HMSBeagle

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Hi, this is what I got for 3rd year and I think I want a medical subspecialty.

Peds
Radiology
Surgery
Ob/Gyn
Psych
IM
Family Med
 

BigRedBeta

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Just in general...with only 9 weeks left in my third year (3 of inpatient psych, 6 of OB/GYN), I really feel that 3rd year schedule DOESN'T really matter in the grand scheme of things.

The only piece of advice I'd have is to not put something you really think you're going to do either first or last. Doing it anywhere from October to February is okay though. There's always that chance that you'll hate it and you may need time to take a step back and say "crap, now what". Too early and you don't have much experience and you can't really shine. Too late and the expectations can be crushing.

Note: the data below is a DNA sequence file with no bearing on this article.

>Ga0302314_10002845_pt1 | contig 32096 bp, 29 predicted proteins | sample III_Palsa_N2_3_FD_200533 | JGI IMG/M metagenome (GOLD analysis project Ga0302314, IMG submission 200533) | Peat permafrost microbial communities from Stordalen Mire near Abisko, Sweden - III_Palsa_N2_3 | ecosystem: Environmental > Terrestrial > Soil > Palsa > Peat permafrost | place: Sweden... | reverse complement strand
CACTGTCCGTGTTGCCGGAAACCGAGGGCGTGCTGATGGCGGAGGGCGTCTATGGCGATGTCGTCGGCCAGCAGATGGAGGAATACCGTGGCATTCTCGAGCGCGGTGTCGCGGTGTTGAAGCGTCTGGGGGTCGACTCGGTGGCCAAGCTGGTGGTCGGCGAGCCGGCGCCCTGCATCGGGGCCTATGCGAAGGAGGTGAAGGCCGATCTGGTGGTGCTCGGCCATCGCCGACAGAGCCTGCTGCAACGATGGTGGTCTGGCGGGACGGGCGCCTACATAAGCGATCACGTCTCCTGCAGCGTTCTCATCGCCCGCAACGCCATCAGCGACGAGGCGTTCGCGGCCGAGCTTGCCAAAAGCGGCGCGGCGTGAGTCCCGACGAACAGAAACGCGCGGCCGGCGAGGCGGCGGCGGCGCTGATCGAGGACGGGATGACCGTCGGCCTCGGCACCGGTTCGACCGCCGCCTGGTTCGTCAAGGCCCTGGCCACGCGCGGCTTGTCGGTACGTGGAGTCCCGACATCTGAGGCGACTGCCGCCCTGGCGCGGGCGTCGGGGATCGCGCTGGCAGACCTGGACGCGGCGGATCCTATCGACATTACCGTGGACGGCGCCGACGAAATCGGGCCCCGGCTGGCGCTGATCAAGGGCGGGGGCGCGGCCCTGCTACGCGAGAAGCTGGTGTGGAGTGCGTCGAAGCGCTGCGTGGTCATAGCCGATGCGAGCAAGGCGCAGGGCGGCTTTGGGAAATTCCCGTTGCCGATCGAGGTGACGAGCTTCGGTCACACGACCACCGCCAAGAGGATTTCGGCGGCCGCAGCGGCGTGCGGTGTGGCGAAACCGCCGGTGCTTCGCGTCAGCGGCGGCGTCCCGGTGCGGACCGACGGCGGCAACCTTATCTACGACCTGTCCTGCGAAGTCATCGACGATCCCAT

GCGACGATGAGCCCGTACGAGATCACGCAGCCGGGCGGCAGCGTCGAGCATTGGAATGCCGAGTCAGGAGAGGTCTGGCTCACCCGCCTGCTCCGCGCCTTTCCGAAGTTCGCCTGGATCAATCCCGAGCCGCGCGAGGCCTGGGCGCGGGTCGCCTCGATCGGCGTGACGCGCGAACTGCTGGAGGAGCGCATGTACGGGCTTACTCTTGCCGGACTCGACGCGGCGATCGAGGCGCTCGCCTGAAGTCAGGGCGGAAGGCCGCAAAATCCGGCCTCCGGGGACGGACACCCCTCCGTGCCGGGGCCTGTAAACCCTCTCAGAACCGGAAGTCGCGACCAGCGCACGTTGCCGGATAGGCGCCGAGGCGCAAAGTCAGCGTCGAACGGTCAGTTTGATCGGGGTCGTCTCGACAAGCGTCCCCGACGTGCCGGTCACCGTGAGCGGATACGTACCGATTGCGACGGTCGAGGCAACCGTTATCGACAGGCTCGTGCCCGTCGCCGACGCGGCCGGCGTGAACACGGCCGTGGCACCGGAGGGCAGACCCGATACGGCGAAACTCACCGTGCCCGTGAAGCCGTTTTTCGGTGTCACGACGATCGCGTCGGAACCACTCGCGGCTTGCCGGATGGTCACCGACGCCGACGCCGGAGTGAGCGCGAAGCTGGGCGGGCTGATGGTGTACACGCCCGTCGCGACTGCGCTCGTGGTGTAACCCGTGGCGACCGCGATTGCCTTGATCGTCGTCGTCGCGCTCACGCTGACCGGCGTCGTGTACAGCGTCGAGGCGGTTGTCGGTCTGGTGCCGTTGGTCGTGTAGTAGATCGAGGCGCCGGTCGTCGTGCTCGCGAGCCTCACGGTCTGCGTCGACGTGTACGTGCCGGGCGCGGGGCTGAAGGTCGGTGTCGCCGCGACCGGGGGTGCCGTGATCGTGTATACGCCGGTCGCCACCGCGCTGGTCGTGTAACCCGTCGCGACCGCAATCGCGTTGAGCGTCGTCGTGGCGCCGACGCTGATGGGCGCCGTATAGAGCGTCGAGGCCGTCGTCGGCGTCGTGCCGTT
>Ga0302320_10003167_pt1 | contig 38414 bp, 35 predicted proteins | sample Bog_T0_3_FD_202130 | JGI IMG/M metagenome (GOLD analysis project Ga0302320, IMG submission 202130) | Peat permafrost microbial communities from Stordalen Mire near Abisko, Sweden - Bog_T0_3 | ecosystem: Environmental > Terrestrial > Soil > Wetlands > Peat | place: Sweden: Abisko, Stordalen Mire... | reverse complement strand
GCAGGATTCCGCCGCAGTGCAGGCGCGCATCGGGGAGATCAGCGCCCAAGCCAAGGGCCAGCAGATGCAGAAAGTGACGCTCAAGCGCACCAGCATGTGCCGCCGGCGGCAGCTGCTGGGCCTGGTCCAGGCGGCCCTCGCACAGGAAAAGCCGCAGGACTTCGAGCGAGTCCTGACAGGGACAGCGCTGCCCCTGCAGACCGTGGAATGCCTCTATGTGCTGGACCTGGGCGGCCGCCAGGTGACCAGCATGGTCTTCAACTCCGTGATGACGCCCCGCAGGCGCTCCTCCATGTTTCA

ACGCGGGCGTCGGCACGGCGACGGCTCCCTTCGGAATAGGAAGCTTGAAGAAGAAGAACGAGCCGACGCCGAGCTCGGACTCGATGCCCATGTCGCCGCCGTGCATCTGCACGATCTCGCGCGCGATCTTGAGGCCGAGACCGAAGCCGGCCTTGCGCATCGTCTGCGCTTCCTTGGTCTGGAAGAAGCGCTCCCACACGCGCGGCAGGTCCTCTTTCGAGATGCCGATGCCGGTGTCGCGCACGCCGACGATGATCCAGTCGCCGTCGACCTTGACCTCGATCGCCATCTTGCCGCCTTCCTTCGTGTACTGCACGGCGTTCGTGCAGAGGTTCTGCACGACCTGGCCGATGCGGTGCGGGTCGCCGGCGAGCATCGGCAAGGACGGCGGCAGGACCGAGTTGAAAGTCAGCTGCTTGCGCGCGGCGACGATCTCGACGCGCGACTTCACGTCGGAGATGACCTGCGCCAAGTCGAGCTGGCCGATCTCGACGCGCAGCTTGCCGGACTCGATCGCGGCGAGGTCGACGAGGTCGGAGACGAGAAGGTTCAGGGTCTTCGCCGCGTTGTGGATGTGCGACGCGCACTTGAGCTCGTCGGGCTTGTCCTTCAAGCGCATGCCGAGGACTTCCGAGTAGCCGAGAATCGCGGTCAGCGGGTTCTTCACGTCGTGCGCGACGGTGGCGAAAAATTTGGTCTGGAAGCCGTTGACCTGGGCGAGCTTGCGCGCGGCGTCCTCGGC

One other thought - depending on how your school sets up family med - doing it last if possible might be a really good lead into sub-i's as a fourth year. My school sends us out to rural towns throughout the state for 8 weeks of family med, and usually the docs are willing to let you take on as much as you can handle. Doing it after you've gotten through everything else could be a great chance to take on a lot of responsibility and get a lot of practice.
 

Danbo1957

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Favorite schedule around here:

Family Medicine
Ob/Gyn
Internal Medicine
Pediatrics
Surgery
Neurology
Psychiatry
 

ybbil919

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The schedule in the previous post is my exact schedule for next year-that makes me excited. It was pretty much my first choice of schedule anyway.